A recent assignment for school required me to seek advice for the “Grouchy Father” from Proverbs. It was an assignment incredibly applicable to my life. There are times when I come home from work in a bad mood and then (after adding the stress of bills and life in general to the mix) take it out on my family by being in an angry or sullen mood. The Book of Proverbs speaks directly to my situation.
Proverbs 16:32 – He who is slow to anger is better than the mighty, And he who rules his spirit, than he who captures a city (NASB).
Steveson writes that the word “mighty” in this verse is referring to one who distinguishes himself as a hero in battle (p. 226). The implications are clear. The father who is able to conquer his own anger and rules his own emotions is even better than those military heroes who win battles and capture cities with their might. What father doesn’t want to be a hero in his own household? As fathers, if we are able to control our emotions and respond gently to our wives and children, we will be heroes in our own house!
Proverbs 15:1 – A gentle answer turns away wrath, But a harsh word stirs up anger (NASB).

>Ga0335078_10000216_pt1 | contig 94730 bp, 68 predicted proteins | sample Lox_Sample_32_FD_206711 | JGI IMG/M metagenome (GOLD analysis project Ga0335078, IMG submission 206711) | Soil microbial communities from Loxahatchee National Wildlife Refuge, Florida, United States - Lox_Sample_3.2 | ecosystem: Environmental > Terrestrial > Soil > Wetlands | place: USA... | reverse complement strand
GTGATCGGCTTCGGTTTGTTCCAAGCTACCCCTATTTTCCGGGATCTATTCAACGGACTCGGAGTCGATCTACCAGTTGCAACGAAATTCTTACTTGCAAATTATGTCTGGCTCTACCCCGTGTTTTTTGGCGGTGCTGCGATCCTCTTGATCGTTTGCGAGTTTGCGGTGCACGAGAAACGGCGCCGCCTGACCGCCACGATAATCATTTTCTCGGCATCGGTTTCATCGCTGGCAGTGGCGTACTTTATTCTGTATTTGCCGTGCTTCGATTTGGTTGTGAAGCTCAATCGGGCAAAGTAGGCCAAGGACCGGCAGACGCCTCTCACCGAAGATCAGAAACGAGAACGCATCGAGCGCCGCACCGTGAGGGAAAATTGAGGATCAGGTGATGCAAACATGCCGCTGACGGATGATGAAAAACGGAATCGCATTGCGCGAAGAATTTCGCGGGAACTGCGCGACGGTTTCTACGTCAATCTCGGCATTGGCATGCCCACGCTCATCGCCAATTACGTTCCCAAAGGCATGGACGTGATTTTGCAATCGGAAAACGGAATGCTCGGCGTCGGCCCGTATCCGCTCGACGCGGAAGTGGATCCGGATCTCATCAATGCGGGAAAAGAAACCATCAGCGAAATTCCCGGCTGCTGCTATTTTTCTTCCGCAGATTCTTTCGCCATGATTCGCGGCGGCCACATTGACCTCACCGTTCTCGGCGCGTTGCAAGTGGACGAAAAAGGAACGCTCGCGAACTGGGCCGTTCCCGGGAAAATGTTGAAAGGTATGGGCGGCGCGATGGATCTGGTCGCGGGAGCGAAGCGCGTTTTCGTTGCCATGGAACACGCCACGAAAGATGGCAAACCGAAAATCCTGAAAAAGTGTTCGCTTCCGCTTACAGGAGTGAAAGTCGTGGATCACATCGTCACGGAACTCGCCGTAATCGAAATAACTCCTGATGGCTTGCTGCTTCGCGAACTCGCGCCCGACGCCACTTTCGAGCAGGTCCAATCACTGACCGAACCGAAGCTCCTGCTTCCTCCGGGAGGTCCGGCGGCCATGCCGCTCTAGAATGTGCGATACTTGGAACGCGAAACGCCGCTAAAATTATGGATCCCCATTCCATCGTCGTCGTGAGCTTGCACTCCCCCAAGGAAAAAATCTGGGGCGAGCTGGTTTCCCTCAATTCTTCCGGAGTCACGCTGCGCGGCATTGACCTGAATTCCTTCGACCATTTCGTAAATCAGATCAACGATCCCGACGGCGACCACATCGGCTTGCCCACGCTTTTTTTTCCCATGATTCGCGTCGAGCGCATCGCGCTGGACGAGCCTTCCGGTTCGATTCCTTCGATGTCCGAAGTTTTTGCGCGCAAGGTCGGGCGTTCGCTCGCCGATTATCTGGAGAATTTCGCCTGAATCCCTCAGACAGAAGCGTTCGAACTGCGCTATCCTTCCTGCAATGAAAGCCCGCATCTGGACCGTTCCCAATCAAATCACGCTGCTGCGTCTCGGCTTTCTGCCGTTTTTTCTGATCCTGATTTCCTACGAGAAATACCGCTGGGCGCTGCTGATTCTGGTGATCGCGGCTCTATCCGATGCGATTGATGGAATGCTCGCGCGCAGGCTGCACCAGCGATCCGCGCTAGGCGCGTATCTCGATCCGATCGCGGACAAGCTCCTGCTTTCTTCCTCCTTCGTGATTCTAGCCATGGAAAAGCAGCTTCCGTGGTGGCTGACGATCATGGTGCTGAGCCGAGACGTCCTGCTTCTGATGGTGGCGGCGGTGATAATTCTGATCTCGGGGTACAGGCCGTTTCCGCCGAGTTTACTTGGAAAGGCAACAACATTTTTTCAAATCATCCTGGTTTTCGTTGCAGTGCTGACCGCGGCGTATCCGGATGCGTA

In the context of a family, the implications of this verse seem obvious. In the household, parents are required to respond to all sorts of issues. Fathers will have to discipline their children and respond to chaotic issues in their house. Steveson writes, “The idea is that conciliatory speech can calm an angry person” (p. 201). In the house, fathers can be a calming influence or they can make a chaotic situation worse. If we respond to our family in a gentle manner, we’ll promote calmness and peace in the house and become a rock in the middle of the storm.
Proverbs 30:33 – For the churning of milk produces butter, And pressing the nose brings forth blood; So the churning of anger produces strife (NASB).
The imagery in this verse works well. Just as the churning of milk produces butter (Steveson suggests they curdled milk is a better translation on p. 433) and the squeezing of the nose produces blood, the churching of anger produces strife. It is that image that has stuck with me … “the churning of anger.” Churning milk is a deliberate action. The churner works the plunger until the fat separates from the cream. The father who creates strife because of his anger is one who has deliberately acted in anger and cultivated strife. It is a pattern of anger for him. It really speaks to the condition of his heart. As fathers, however, if we continue to cultivate such anger we will produce strife – it is only a matter of time.
I think we need to be deliberate in cultivating a calm and gentle personality if we hope to grow more Christ-like in our home life.